In their old-fashioned New England home the little women lived with Mrs. March, their brisk and cheery mother, who always had a "can-I-help-you" look about her, and whom her four girls lovingly called "Marmee."
Pretty Meg, the oldest, was sixteen, and already showed domestic tastes and talents, though she detested the drudgery of house-hold work; and, a little vain ofher white hands, longed at heart to be a fine lady. Jo, fifteen, was tall, thin, and coltish, and gloried in an unconcealed scorn of polite conventions. Beth, thirteen, was a lovable little thing, shy, fond of her dolls and devoted to music, which she tried hopefully to pro-duce from the old, jingling tin pan of a piano. Amy, twelve, considered herself the flower of the family. An adorable blonde,she admitted that the trial of her life was her nose. For, when she was a baby, Jo had accidentally dropped her into the coal-hod and permanently flattened that feature, and though poor Amy slept with a patent clothes-pin pinching it, she couldn't attain the Grecian effect she so much desired.
Father March was an army chaplain in the Civil War, and in his absence Jo declared her-self to be theman of the family. To add to their slender income, she went every day to read to Aunt March, a peppery old lady; and Meg, too, earned a small salary as daily nursery governess to a neighbor's children.
In the big house next door to the Marches lived a rich old gentleman, Mr. Laurence, and his grandson, a jolly, chummy boy called Laurie. Though awe-inspiring at first, Mr. Laurence proved bothkindly and generous, and even timid Beth mustered up courage to go over to the "Palace Beautiful" at twilight and play softly on the grand piano there. But, as she confessed to her mother, when she began she was so frightened her feet chattered on the floor!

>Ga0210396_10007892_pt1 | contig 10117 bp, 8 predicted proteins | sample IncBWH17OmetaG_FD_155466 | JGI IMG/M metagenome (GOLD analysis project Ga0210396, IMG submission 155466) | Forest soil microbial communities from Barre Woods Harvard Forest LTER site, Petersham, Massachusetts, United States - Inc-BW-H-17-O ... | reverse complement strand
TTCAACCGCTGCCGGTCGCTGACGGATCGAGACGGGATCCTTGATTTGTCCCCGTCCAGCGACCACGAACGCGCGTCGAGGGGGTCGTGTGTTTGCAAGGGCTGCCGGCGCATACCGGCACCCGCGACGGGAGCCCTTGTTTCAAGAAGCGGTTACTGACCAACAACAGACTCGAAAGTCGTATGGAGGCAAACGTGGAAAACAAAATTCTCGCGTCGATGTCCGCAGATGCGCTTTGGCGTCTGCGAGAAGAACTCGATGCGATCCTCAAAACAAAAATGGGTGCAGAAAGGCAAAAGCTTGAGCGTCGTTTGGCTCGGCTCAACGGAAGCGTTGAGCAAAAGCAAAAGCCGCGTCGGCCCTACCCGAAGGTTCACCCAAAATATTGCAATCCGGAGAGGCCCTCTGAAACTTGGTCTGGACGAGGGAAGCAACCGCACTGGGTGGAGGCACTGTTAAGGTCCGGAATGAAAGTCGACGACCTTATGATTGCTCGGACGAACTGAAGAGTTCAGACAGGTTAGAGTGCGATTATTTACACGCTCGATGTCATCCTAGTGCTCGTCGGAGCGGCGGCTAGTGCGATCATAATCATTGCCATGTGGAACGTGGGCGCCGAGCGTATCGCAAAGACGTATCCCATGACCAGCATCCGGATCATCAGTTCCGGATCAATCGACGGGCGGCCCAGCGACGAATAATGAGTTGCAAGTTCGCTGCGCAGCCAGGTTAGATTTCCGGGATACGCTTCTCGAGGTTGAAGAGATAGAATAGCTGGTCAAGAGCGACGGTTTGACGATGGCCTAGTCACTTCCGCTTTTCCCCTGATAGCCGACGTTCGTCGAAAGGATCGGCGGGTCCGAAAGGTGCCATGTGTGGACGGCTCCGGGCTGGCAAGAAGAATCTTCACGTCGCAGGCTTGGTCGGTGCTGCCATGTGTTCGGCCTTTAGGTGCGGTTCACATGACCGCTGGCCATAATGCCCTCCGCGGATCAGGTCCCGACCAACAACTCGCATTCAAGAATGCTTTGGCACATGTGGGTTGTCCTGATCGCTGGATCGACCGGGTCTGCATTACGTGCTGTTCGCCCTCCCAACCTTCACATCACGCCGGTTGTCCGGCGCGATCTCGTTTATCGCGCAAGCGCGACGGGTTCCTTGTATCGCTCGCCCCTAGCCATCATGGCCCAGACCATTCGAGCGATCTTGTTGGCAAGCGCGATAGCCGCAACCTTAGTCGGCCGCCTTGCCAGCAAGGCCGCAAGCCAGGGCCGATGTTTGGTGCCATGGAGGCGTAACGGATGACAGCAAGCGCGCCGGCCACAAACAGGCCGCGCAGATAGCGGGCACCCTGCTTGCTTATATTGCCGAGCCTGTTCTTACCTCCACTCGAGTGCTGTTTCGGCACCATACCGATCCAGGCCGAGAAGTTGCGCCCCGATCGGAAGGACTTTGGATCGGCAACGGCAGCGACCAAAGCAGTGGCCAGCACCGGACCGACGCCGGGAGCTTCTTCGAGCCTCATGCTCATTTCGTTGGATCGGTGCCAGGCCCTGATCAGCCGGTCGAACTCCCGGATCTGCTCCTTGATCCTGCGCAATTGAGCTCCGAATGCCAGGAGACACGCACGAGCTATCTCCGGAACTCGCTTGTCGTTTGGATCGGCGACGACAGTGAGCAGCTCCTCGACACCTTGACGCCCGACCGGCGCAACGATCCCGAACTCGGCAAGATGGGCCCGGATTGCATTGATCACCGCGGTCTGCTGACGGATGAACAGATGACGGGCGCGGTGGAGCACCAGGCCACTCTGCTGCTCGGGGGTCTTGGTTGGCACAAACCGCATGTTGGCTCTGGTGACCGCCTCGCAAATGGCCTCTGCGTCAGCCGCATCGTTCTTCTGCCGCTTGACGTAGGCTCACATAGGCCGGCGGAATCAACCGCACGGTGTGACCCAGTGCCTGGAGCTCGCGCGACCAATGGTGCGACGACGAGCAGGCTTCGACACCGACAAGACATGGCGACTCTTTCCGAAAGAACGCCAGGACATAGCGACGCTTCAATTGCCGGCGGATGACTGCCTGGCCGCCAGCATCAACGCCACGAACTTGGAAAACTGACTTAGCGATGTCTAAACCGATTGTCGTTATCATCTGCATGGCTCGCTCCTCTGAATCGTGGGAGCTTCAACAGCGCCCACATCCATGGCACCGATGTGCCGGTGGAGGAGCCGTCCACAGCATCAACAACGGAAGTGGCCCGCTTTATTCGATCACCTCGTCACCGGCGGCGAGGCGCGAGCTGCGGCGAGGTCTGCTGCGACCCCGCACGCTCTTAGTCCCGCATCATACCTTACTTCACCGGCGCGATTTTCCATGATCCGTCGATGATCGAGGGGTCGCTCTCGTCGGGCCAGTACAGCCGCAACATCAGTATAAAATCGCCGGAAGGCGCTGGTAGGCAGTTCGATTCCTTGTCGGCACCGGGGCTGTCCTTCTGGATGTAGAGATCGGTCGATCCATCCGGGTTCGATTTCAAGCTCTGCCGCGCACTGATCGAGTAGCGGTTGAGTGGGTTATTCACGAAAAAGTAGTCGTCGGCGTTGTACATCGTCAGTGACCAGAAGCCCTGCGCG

The night Laurie took the two older girls to the theater, Amy, though not invited, in- sisted on going too. Jo crossly declared shewouldn't go if Amy did, and, furiously scolding her little sister, she slammed the door and went off, as Amy called out: "You'll be sorry for this, Jo March ! See if you ain't!" The child made good her threat by burning up the manuscript of a precious book which Jo had written and on which she had spent three years of hard work. There was a terrible fracas, and, though at her mother's bidding Amy madecontrite apology, Jo re-fused to be pacified. It was only when poor little Amy was nearly drowned by falling through the ice that conscience-stricken Jo forgave her sister and learned a much-needed lesson of self-control.
Meg, too, learned a salutary lesson when she went to visit some fashionable friends and had her first taste of "Vanity Fair." Her sisters gladly lent her all their bestthings, and, as she said to Jo : "You're a dear to lend me your gloves! I feel so rich and elegant with two new pairs and the old ones cleaned up for common!" Yet she soon saw that her wardrobe was sadly inadequate to the environment in which she found herself. Whereupon the rich friends lent her some of their own finery; and, after laughingly applying paint and powder, they laced her into a sky-bluesilk dress, so low that modest Meg blushed at herself in the mirror, and Laurie, who was at the party, openly expressed his surprised disapproval. Chagrin and remorse followed, and it was not until after full confession to Marmee that Meg realized the trumpery value of fashion-able rivalry and the real worth of simplicity and contentment.
All four of the girls had leanings toward a life ofluxury and ease, and when Mrs. March smilingly proposed that they try a whole week of "all play and no work," they agreed eagerly. But the experiment was a miserable failure; and after mortifying scenes at a company luncheon, a canary-bird dead from negleet, several slight illnesses and lost tempers, the girls decided that lounging and larking didn't pay.
Now John Brooke, the tutor of Laurie, was...